Winter is Coming – Top 8 questions your customers will ask about winter tires
Cooper Tire shares answers to the questions they know customers will ask auto service professionals about tires as the weather gets colder.
By Jenny Paige, Cooper Tire Product Manager
Winter brings the potential for unpredictable weather and harsh conditions. Thus, it’s critical that drivers know the basics of winter driving safety. Driving with care during cold weather starts with educating your customers about the only part of their vehicle connected to the road: their tires.
Depending on your location, over the next several months your customers are going to ask many questions about winter tires. Here are the top eight questions customers may ask when it comes to understanding and purchasing winter tires:
1) “Should I get winter tires?”
This depends on where you and your customers live and drive. You should recommend winter tires to your customers if they are regularly driving in an area where the temperature consistently drops below 40 degrees Fahrenheit. Contrary to what many believe, there doesn’t have to be snow on the roads for a winter tire to be beneficial. The tread rubber on a winter tire is specifically formulated to stay supple and provide grip as the temperature drops. And, a winter tire will outperform an all-season tire once the temperature drops to about 40 degrees Fahrenheit, or when you can start to see your breath.
2) “What’s the difference between winter tires and all-season tires?”
Before investing in winter tires, customers will want to know why they should spend money on winter tires when they may already have all-season tires. The main point to emphasize is that all-season tires are NOT winter tires. All-season tires are designed for year-long driving and can handle some light winter conditions, but winter tires are specifically made to improve braking and handling on snow, ice and in cold temperatures.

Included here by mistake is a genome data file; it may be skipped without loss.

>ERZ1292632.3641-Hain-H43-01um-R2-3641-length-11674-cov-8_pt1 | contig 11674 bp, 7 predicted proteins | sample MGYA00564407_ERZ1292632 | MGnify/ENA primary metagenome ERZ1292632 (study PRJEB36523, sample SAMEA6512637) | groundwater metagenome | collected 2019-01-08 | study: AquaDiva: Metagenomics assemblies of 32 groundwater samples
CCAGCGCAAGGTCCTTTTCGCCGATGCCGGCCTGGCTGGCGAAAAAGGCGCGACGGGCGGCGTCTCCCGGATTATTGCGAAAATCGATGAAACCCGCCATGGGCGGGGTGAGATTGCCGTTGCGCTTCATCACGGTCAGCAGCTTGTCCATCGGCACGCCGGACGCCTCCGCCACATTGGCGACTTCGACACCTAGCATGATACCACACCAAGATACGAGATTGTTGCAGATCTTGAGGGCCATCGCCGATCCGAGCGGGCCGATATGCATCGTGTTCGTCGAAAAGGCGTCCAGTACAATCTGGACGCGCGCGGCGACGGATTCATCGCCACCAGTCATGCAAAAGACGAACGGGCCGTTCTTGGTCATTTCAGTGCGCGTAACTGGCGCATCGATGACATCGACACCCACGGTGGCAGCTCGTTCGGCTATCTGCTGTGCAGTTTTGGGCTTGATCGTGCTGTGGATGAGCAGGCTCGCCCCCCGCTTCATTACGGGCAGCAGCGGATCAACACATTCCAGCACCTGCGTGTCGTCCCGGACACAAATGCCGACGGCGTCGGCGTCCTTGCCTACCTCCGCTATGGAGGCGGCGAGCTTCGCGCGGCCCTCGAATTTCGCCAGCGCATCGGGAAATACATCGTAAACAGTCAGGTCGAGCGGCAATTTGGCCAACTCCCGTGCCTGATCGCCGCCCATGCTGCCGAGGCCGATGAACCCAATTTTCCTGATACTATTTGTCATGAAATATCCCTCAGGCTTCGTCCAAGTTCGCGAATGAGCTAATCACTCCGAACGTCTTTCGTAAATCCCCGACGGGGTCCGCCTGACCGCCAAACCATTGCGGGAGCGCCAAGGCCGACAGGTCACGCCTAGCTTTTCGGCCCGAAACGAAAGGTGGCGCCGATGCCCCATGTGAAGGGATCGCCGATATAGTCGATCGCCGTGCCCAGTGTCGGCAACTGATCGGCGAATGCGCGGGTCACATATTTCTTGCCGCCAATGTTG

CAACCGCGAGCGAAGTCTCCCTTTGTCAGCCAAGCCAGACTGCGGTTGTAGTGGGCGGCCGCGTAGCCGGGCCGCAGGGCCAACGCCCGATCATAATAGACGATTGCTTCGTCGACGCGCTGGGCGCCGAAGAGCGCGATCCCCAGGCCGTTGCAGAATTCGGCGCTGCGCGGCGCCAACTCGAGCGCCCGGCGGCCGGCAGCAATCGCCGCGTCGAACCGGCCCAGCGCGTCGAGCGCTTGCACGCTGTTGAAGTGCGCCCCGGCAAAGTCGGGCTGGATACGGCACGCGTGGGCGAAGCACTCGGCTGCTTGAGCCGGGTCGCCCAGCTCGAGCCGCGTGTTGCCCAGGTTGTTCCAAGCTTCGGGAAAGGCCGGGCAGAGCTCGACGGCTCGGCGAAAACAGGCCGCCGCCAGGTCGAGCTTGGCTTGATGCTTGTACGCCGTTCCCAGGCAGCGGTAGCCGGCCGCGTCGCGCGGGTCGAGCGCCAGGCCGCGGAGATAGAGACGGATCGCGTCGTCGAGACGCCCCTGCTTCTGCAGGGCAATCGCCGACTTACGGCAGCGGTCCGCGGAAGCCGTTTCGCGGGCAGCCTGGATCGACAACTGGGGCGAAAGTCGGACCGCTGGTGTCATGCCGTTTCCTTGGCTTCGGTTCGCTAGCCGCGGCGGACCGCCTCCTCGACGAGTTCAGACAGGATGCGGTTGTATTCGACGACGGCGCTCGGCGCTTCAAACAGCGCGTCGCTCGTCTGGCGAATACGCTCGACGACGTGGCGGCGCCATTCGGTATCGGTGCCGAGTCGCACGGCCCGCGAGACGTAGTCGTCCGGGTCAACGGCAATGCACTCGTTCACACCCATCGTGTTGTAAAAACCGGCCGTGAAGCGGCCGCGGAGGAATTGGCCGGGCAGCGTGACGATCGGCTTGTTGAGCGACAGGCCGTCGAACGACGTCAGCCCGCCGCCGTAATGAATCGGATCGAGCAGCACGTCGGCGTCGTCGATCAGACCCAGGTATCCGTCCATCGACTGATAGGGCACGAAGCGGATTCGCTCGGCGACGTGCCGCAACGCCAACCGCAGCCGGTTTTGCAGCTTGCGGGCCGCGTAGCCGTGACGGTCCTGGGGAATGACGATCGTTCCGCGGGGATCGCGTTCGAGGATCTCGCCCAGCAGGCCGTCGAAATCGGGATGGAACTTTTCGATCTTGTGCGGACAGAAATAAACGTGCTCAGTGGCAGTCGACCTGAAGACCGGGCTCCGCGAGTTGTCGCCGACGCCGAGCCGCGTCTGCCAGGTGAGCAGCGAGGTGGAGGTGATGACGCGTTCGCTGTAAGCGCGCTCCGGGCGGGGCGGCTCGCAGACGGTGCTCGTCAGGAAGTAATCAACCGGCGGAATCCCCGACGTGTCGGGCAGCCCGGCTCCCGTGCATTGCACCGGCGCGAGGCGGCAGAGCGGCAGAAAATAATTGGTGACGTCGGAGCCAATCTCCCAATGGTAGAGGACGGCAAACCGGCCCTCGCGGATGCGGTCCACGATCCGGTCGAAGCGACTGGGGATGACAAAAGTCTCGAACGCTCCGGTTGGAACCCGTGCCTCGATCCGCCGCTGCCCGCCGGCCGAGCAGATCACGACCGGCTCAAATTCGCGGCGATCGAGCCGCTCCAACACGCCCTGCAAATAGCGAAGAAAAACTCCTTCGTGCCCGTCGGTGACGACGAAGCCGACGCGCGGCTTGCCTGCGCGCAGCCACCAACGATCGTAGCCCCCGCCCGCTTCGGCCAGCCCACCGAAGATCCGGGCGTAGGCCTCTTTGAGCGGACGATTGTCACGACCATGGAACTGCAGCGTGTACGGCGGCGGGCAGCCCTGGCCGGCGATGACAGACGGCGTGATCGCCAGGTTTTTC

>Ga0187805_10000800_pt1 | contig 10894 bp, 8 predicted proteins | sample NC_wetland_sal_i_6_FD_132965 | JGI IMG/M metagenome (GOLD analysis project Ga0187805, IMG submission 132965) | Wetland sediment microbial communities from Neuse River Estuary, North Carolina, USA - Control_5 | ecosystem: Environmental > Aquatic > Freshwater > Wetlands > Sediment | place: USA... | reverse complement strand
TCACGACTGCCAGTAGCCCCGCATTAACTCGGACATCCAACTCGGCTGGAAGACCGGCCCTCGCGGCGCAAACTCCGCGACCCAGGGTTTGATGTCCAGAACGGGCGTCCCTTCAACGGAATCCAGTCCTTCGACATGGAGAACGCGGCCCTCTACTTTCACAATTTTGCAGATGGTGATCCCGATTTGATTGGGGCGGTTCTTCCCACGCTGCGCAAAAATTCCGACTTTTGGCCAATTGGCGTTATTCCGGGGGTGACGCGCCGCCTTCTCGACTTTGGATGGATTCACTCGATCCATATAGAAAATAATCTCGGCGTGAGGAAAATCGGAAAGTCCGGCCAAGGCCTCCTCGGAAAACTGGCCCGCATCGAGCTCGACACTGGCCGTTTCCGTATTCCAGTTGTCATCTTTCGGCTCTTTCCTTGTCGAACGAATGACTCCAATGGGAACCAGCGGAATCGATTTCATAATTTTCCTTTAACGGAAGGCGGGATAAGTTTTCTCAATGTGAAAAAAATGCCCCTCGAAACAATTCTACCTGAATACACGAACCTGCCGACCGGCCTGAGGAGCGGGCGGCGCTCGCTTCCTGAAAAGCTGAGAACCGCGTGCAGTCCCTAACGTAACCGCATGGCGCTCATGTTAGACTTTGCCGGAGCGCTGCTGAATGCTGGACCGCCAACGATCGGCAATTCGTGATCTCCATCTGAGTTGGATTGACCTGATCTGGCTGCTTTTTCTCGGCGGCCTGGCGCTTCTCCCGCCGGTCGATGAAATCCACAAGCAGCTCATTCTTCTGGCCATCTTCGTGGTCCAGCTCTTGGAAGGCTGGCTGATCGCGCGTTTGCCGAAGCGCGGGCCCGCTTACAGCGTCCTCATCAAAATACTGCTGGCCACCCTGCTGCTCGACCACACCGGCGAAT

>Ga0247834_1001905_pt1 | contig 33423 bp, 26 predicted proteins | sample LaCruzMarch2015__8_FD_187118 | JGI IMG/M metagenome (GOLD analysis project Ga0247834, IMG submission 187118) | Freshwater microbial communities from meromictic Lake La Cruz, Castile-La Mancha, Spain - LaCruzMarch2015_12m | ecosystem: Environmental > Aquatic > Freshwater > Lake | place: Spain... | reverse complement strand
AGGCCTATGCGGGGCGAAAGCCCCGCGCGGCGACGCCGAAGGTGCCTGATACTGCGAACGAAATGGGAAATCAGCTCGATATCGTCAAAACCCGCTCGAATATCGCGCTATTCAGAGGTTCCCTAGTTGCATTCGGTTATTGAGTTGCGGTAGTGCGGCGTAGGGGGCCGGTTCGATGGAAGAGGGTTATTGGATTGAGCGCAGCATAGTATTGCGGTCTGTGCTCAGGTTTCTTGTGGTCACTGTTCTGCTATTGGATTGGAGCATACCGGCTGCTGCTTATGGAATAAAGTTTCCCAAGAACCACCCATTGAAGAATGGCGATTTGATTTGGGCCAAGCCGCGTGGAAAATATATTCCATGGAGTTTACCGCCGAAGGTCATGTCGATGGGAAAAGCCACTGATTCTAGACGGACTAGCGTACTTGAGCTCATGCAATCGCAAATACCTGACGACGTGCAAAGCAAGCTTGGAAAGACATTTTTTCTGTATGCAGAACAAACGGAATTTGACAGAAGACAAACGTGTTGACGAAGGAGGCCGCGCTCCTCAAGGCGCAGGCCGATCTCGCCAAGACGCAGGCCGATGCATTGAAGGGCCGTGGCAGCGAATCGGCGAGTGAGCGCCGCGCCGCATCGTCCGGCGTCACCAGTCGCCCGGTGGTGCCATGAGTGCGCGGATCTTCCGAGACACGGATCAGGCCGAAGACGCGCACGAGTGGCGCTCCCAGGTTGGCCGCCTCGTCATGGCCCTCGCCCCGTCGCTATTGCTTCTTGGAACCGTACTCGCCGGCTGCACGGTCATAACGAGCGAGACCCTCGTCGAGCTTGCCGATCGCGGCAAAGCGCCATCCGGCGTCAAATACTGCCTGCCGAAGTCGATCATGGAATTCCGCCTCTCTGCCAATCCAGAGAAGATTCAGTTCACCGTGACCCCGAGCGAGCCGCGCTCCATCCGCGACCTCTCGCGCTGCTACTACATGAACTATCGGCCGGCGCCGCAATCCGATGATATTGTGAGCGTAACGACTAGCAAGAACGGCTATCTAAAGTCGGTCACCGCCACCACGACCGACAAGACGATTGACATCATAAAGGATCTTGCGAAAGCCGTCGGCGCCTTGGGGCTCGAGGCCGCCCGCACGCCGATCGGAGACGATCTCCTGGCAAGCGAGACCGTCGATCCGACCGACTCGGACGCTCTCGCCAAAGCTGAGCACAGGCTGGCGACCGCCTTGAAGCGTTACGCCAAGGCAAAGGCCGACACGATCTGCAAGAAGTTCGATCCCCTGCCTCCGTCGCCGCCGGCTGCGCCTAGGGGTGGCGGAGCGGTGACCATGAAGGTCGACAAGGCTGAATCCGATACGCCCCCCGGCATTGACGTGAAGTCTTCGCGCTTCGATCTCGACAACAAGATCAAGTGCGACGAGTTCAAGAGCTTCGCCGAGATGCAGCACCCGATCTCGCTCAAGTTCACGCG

Picking the right winter tire for you and your customers’ driving conditions is key. There are winter tires tuned to handle slush and black ice for highway commuters, or there are winter tires that can plow through snow. For those in the most extreme winter conditions, some winter tires can be fitted with metal studs, which provide extreme grip on icy surfaces.
Having the right set of tires for driving conditions (even if that means having a summer and a winter set of tires) optimizes both the performance of the tires and their longevity, which is healthy for your customers’ bank accounts in the long run.
3) “I have four-wheel drive / all-wheel drive, do I even need winter tires?”
This is a popular misconception, and you’ll need to clarify with your customers that four-wheel drive does not offer any braking advantages when it comes to stopping on ice and snow. Winter tires are made to provide better traction on snow and ice and through freezing temperatures. If you’re located in an area that regularly experiences temperatures below 40 degrees Fahrenheit or heavy snow, dedicated winter tires are the right choice.
Most people probably don’t realize that there are different types of winter tires and that the technology is constantly evolving to address the challenges of driving in different kinds of winter conditions – from slush to snow to ice. At Cooper, we spend a lot of time thinking through the various winter driving conditions and work to create tires to address those unique challenges.
For example, we are introducing a new tire designed especially for trucks and SUVs. The new Cooper® Discoverer® Snow Claw™ tire gives drivers confidence and grip on the road in the bitter cold, snow and ice. It has the rugged dependability and strength that can be expected from a Cooper light truck product but is specifically designed to handle extreme winter conditions. The tire’s been tested on a variety of vehicles and roads, and the test data proves its performance. The Discoverer® Snow Claw™ tire stops on average eight feet shorter on snow and 12 feet shorter on ice than select competitor tires.* The Discoverer Snow Claw can also be studded, if your customers desire.